Part mystery, part historical fiction and part love story, The Gendarme is a short book about many things. The story takes place in two timelines as the 92- year- old protagonist endures the short remainder of his life following the removal of a brain tumor. Emmet is an American Turkish immigrant who lost all prior memory of his life after a head injury sustained during WWI. When his brain tumor is removed, Emmet’s memory seems to slowly return.
In his dreams, he is transported to the past where he appears as a gendarme forcing a group of Armenians into Syria during a grueling and violent death march. Emmet relives his crime, but also his unlikely romance with a young Armenian girl. This girl, forgotten in the aftermath of his injury, obsesses him once more in his old age, and as more is successively experienced in his dreams, he is driven to find out her fate.
While Emmet is pursuing his dream life, his real life continues in the contemporary world. As his mental state deteriorates, he eventually needs to be institutionalized, and his daughters are forced to make arrangements for his day to day care and support. In this timeline, readers experience his confusion in the sense that we, too, are unable to decipher what is real and what is dream or hallucination. Emmet’s fear and paranoia increase the more his dream life develops until he can no longer distinguish one from the other.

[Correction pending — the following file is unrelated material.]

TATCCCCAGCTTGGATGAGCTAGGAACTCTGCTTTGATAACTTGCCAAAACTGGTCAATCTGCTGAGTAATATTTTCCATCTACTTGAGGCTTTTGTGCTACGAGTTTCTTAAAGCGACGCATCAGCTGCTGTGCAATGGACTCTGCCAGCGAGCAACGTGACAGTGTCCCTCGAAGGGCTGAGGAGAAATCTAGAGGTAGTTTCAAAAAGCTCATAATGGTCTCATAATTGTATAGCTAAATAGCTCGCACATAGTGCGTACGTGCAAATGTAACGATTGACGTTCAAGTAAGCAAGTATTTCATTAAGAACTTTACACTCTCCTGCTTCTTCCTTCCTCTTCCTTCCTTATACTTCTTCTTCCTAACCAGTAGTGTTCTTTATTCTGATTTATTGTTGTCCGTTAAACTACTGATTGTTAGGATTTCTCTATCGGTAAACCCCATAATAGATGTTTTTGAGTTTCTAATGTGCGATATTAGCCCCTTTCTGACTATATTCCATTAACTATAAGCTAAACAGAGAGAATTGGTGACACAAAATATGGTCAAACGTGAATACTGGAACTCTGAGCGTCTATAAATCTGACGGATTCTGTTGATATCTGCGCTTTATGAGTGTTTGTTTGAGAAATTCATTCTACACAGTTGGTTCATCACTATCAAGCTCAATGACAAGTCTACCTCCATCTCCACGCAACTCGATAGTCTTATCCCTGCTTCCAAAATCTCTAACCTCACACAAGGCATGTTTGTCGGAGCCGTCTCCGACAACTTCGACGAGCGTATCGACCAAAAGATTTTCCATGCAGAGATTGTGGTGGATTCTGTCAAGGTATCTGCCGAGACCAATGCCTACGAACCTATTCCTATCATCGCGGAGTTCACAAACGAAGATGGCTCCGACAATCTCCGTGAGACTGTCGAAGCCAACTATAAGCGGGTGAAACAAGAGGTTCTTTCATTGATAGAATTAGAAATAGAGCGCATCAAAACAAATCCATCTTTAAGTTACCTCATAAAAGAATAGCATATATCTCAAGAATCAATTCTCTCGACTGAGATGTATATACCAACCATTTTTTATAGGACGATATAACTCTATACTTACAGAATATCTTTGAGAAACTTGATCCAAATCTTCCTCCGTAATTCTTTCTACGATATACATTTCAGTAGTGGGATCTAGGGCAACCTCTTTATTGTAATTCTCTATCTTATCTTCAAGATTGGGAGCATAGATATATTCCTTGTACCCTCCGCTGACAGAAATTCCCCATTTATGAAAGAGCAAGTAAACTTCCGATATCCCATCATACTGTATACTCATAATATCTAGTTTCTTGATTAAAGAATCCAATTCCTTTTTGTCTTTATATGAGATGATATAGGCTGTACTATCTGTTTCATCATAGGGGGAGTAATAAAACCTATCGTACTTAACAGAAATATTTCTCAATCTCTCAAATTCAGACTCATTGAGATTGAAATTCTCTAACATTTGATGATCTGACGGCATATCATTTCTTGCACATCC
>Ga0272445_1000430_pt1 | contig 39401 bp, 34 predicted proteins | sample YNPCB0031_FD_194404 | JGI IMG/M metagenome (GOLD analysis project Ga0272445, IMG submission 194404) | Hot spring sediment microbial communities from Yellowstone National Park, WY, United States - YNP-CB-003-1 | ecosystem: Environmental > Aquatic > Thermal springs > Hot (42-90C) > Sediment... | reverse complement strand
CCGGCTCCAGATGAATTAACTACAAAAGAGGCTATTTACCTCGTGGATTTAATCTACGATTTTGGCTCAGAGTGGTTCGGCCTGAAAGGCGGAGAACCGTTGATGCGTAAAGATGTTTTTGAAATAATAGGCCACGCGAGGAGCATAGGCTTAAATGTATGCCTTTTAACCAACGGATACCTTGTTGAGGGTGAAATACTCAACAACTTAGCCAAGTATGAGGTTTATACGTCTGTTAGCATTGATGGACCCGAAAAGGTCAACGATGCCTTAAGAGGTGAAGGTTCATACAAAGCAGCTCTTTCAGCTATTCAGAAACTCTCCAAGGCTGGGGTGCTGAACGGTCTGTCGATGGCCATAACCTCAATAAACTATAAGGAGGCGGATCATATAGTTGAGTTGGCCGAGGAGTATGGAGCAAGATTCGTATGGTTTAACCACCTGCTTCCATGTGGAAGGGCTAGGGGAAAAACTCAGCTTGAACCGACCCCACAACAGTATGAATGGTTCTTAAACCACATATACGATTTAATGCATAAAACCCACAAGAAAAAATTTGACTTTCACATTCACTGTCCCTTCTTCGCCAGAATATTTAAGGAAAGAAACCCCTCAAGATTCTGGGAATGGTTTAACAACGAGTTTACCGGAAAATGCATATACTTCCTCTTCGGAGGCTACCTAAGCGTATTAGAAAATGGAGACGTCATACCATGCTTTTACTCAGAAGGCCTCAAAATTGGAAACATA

Mustian does not always make clear distinctions for the reader either. After finishing the book, I would periodically have to call yet another part of the plot into question until it was no longer possible to depend on any part of it. Even the events in the contemporary timeline are questionable. Reality deteriorates for Emmet while we’ve been following him, so we are drawn into his illusions just as he is. We know there is something from his past that has been unlocked in his memory, but we don’t know how much of it is real and how much of it is construction. The conclusion satisfies, but by then readers will feel themselves at the mercy of the same feverish impulse controlling Emmet in his increasingly irrational push to find what he remembers as the love of his life – and perhaps a type of redemption.
We can’t call Emmet an unreliable narrator because he isn’t the one telling story. However, the narration does objectively follow his perceptions and emotions, so we experience the story as Emmet does. You’ll just have to decide what to believe and whether questioning reality is always worthwhile.